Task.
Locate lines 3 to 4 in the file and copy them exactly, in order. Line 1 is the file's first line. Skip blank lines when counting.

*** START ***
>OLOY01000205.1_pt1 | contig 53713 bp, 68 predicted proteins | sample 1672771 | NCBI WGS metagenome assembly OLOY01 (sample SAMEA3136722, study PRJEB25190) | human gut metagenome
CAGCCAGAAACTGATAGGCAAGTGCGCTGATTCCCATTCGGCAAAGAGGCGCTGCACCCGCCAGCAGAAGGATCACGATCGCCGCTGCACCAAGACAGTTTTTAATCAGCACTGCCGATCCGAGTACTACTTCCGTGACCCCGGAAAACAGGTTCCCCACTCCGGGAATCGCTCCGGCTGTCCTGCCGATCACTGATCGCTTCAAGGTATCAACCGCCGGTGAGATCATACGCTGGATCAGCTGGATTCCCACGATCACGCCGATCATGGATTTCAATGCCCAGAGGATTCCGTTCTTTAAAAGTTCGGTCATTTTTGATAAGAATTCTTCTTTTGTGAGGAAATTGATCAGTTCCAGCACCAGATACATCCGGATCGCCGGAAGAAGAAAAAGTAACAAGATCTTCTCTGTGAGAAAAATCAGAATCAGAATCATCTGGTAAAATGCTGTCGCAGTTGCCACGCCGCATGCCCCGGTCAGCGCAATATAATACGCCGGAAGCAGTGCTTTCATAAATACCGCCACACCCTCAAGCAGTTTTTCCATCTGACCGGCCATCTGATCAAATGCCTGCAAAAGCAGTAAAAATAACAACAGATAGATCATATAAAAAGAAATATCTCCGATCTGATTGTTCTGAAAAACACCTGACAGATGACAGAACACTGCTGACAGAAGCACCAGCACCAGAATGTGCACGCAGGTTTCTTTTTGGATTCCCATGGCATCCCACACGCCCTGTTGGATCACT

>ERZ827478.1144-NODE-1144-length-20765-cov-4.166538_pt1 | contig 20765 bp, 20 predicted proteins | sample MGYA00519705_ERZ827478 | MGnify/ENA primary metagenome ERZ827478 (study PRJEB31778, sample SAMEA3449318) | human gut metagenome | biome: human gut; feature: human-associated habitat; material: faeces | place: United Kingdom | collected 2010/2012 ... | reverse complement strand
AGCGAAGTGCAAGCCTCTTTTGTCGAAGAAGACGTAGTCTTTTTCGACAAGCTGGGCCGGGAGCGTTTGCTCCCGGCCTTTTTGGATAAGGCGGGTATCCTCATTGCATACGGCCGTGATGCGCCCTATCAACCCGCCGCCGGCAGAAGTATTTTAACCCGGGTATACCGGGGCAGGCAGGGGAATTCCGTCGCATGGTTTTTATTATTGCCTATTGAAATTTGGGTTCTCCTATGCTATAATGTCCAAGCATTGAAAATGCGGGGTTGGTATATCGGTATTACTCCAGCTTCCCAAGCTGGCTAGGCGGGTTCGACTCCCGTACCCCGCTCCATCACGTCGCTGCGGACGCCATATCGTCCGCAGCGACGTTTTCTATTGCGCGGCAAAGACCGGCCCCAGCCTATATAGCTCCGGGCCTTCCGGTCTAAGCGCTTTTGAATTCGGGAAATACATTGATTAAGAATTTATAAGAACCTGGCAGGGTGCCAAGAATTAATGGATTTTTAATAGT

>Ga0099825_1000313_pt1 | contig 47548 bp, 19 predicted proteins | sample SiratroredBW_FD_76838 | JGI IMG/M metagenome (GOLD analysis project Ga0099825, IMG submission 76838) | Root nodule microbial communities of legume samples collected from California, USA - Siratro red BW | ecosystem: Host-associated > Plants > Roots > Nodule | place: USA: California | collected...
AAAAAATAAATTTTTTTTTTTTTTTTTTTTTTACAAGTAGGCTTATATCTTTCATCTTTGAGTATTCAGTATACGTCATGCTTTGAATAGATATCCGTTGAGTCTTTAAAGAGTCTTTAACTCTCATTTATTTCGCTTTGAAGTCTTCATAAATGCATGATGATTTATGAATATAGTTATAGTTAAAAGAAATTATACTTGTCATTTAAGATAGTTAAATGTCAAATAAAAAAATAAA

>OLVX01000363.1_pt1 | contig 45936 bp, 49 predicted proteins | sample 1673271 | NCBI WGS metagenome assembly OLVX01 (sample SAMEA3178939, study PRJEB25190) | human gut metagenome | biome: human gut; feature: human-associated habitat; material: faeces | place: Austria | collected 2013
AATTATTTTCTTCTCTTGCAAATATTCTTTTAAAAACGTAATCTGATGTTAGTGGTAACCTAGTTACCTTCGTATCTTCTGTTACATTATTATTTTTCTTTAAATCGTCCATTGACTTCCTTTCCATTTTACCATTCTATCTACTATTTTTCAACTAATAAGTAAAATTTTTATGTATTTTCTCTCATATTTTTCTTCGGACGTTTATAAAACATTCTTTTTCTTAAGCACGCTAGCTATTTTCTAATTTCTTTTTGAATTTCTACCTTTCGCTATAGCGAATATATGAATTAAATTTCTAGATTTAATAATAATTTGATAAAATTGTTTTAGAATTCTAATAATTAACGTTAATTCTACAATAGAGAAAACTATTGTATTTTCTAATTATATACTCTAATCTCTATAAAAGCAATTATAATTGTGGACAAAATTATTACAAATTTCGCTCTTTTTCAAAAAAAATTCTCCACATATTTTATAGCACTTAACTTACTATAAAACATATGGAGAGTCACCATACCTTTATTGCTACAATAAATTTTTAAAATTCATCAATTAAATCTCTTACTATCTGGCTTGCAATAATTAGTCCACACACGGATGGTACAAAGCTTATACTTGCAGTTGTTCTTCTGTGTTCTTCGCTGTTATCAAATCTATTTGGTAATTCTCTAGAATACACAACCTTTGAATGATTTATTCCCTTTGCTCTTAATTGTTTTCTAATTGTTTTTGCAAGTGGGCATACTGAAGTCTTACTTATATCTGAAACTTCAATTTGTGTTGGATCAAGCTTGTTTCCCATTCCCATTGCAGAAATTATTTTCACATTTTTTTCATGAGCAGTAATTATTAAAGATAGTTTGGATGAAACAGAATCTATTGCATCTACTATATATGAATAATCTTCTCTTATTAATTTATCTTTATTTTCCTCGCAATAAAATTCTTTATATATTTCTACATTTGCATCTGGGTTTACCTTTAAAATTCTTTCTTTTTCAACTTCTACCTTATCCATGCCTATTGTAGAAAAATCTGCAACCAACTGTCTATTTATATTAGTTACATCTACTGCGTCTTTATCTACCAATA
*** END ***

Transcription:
>ERZ827478.1144-NODE-1144-length-20765-cov-4.166538_pt1 | contig 20765 bp, 20 predicted proteins | sample MGYA00519705_ERZ827478 | MGnify/ENA primary metagenome ERZ827478 (study PRJEB31778, sample SAMEA3449318) | human gut metagenome | biome: human gut; feature: human-associated habitat; material: faeces | place: United Kingdom | collected 2010/2012 ... | reverse complement strand
AGCGAAGTGCAAGCCTCTTTTGTCGAAGAAGACGTAGTCTTTTTCGACAAGCTGGGCCGGGAGCGTTTGCTCCCGGCCTTTTTGGATAAGGCGGGTATCCTCATTGCATACGGCCGTGATGCGCCCTATCAACCCGCCGCCGGCAGAAGTATTTTAACCCGGGTATACCGGGGCAGGCAGGGGAATTCCGTCGCATGGTTTTTATTATTGCCTATTGAAATTTGGGTTCTCCTATGCTATAATGTCCAAGCATTGAAAATGCGGGGTTGGTATATCGGTATTACTCCAGCTTCCCAAGCTGGCTAGGCGGGTTCGACTCCCGTACCCCGCTCCATCACGTCGCTGCGGACGCCATATCGTCCGCAGCGACGTTTTCTATTGCGCGGCAAAGACCGGCCCCAGCCTATATAGCTCCGGGCCTTCCGGTCTAAGCGCTTTTGAATTCGGGAAATACATTGATTAAGAATTTATAAGAACCTGGCAGGGTGCCAAGAATTAATGGATTTTTAATAGT